Click here for a gallery of exterior photos
Opening in May 1939, the
was the first purpose-built 'art-house' cinema to open outside of
London. Designed as the flagship for the Singleton chain (which also
included the Kingsway
cinemas in Glasgow), this
850-seater was prolific cinema architect James McKissack's final design
before his death.
The building sits on a
on Rose Street, and is set back from the existing building line. A
large stepped tower
advertises the cinemas presence to passers by
in Sauchiehall Street.
Clad in brown brick with cream details, the
massing of the tower and linear
are in contrast to the
curving portions that mirror the shape of the auditorium within.
The foyer was originally
double-height, with twin staircases leading to the balcony. Payboxes
were situated to both the left and right, between the two sets of
entrance doors. A small kiosk was situated at the back of the foyer,
which was panelled in walnut. A large globe, set above the main rear
stalls entrance, reinforced the international nature of the films being
shown. A large cloakroom and luxurious ladies powder room were also
cinema was advertised under the
slogan 'Entertainment for the Discriminating', with the cartoon
character of the bowler-hatted Mr
Cosmo a familiar sight in newpaper
advertisments of the time.
In 1968, the foyer was dramatically altered to become single height,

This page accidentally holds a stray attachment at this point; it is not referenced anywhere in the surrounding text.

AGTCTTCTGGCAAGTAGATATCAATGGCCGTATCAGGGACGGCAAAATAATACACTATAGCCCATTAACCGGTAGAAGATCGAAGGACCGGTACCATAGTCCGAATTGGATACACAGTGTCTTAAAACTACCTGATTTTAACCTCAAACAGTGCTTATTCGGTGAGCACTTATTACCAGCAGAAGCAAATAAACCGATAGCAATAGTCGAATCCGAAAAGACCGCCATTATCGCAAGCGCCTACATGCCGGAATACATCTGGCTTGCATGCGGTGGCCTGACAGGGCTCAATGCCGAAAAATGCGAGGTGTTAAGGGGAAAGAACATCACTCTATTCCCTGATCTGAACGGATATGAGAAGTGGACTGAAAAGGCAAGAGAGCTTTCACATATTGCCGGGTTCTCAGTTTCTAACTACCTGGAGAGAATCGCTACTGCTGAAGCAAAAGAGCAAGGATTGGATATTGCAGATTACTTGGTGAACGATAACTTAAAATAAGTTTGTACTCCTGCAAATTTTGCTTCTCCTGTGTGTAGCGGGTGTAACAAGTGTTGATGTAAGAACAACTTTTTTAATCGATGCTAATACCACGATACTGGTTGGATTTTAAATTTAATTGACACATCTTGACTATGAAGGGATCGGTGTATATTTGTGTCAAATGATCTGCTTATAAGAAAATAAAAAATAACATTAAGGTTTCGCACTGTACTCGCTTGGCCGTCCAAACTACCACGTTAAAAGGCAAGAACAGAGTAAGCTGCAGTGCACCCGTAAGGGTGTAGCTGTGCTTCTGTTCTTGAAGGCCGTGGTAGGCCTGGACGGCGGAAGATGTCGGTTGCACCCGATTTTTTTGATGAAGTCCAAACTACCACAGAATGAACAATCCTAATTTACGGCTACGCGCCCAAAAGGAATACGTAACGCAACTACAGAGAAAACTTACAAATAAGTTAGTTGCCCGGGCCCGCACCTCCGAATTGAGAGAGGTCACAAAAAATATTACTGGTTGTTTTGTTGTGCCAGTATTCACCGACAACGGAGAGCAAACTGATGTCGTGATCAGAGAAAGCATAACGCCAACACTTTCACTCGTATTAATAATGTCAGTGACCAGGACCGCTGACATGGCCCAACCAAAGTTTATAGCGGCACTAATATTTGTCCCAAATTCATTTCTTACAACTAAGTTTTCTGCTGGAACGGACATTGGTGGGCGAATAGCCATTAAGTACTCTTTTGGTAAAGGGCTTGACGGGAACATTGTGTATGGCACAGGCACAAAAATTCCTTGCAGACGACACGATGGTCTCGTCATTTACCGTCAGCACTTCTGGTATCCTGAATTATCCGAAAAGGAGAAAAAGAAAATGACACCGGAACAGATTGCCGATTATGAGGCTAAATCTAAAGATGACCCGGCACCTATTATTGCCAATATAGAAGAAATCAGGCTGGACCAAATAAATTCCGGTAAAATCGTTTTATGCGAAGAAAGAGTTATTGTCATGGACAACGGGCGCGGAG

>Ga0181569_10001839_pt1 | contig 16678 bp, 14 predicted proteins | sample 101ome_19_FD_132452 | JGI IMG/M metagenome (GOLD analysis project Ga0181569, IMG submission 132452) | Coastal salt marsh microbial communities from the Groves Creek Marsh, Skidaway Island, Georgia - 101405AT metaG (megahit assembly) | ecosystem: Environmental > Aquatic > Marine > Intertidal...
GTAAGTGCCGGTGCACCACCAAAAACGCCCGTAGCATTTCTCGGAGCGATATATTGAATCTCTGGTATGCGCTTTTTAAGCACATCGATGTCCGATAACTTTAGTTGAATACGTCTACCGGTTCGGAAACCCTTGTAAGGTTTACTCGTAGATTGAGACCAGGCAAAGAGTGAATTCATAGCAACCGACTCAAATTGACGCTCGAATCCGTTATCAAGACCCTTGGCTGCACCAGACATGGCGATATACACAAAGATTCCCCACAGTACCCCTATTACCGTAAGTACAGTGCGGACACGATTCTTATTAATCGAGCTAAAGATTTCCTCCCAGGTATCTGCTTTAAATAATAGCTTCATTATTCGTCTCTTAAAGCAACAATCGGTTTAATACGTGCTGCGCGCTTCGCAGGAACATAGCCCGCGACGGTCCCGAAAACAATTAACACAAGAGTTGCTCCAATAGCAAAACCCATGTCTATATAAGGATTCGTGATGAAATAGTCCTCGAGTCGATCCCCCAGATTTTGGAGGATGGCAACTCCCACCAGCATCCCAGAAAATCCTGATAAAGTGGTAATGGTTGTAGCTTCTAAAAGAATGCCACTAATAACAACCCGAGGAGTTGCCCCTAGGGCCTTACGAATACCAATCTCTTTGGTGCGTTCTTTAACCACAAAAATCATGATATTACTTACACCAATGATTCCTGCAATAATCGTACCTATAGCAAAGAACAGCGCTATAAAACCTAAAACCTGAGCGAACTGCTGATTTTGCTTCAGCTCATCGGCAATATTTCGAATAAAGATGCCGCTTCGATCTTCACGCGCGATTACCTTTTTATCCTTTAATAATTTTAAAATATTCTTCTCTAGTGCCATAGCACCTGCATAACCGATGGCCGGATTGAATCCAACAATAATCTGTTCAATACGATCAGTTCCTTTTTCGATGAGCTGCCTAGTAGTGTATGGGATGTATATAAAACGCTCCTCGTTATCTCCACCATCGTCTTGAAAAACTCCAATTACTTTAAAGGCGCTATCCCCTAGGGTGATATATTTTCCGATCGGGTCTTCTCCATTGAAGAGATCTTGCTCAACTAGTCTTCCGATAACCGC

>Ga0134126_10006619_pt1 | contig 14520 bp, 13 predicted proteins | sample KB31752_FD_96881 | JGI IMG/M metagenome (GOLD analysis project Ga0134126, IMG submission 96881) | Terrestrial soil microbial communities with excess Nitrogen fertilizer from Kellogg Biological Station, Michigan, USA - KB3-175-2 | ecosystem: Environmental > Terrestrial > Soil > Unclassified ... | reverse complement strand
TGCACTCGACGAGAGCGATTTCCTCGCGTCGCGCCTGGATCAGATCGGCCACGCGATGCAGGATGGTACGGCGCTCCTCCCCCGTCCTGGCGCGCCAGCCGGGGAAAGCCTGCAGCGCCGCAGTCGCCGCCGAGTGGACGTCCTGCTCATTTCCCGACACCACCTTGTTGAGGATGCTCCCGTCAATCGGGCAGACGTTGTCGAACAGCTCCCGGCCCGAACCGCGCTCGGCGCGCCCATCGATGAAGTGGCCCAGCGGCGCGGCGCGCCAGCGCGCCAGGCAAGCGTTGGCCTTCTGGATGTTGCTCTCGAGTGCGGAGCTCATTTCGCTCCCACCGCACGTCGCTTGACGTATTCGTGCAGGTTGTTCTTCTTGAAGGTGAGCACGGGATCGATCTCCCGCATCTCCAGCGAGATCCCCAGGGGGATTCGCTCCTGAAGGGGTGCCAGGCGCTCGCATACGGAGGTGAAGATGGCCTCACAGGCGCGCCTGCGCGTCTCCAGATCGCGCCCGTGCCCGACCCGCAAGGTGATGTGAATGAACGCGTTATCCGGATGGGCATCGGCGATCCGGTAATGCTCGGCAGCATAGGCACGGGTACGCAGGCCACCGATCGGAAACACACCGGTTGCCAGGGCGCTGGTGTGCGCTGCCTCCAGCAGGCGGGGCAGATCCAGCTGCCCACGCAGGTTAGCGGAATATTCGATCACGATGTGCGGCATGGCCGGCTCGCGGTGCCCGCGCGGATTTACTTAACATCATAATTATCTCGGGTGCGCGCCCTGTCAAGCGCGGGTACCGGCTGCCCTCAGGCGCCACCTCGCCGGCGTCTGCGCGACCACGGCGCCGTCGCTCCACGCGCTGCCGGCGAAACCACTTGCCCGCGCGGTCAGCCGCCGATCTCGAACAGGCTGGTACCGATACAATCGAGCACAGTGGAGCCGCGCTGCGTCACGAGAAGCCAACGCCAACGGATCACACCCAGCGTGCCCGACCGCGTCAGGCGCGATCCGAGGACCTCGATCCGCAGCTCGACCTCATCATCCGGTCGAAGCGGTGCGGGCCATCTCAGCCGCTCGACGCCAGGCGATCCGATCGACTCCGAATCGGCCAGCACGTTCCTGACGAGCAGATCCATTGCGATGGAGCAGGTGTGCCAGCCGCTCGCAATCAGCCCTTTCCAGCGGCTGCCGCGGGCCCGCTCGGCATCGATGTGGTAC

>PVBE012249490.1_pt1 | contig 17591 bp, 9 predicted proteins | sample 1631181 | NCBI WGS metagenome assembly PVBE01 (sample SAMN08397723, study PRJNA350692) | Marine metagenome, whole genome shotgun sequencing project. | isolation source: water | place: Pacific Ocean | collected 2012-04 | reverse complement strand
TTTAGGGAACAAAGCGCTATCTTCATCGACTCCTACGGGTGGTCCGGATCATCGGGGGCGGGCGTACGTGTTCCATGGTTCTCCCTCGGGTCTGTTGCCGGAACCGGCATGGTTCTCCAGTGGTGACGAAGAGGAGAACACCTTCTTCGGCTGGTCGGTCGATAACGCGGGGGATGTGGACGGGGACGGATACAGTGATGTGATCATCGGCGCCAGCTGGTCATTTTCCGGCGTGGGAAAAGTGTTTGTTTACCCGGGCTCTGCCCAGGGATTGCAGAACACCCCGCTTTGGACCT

and a new
was incorporated over it, in a style that matched the rest of the
interior decoration very well. Part of one of the twin staircases was
also removed at this point..
Click here for a gallery of foyer & cafe pictures
In 1973, the Cosmo was bought by the Scottish Film Council,
who undertook major structural alterations. The auditorium was split,
to form a large single screen upstairs, with the balcony extended fully
forward and a new proscenium constructed.
Click here for a gallery of Screen 1 pictures
of the original decoration was retained, including the central light
feature nicknamed 'Mr Cosmo's Bowler
Hat', as well as the curving
walls and decorative covers to the ventilation system. As GFT
this area now seats 394 with 4 wheelchair spaces. The projection room
for this screen is very flexible, and can show anything from 16mm to
70mm film. It is also the only remaining cinema in western Scotland
capability to show 70mm.
Renamed the Glasgow Film Theatre - or as it's
better known - the GFT - the building reopened to the public in May
At this time, the stalls space was used as an conference and
exhibition area. In 1986 the GFT became independant of the SFC,
and in 1988, the building
by Historic Scotland.
1988, part of the original stalls space was converted into a second
screen (currently seating 142 + 2 wheelchair spaces), and the rest into
a cafe-bar, which in a nod to the cinemas past was named Cafe Cosmo.
The rake in Screen 2 runs in the opposite direction to that of the
original stalls; it appears that this was necessary to be able to fit
the new screen under the low ceiling formed by the original balcony.
has its own projection room,
positioned roughly where the original
screen would have been.
Click here for a gallery of Screen 2 pictures
In 2005, despite strong competition from the nearby UGC
, the GFT is thriving, and is without doubt
the most pleasant place in Glasgow to go see a film on the big screen...
Photos of the GFT from 2001 are available here
Click here for interior pictures c2002
courtesy of Emma Taylor
||1980s photos courtesy of Chris Doak
2. James McKissack - Cinema Architect (1875-1940),
1. One Hundred Years of Glasgow's Amazing
Bruce Peter, Polygon (1996),
Tom Widdows, Unpublished
Dissertation, Robert Gordon University (2003)
Many thanks to John Letham and the staff of the GFT for
their time in showing us around the building.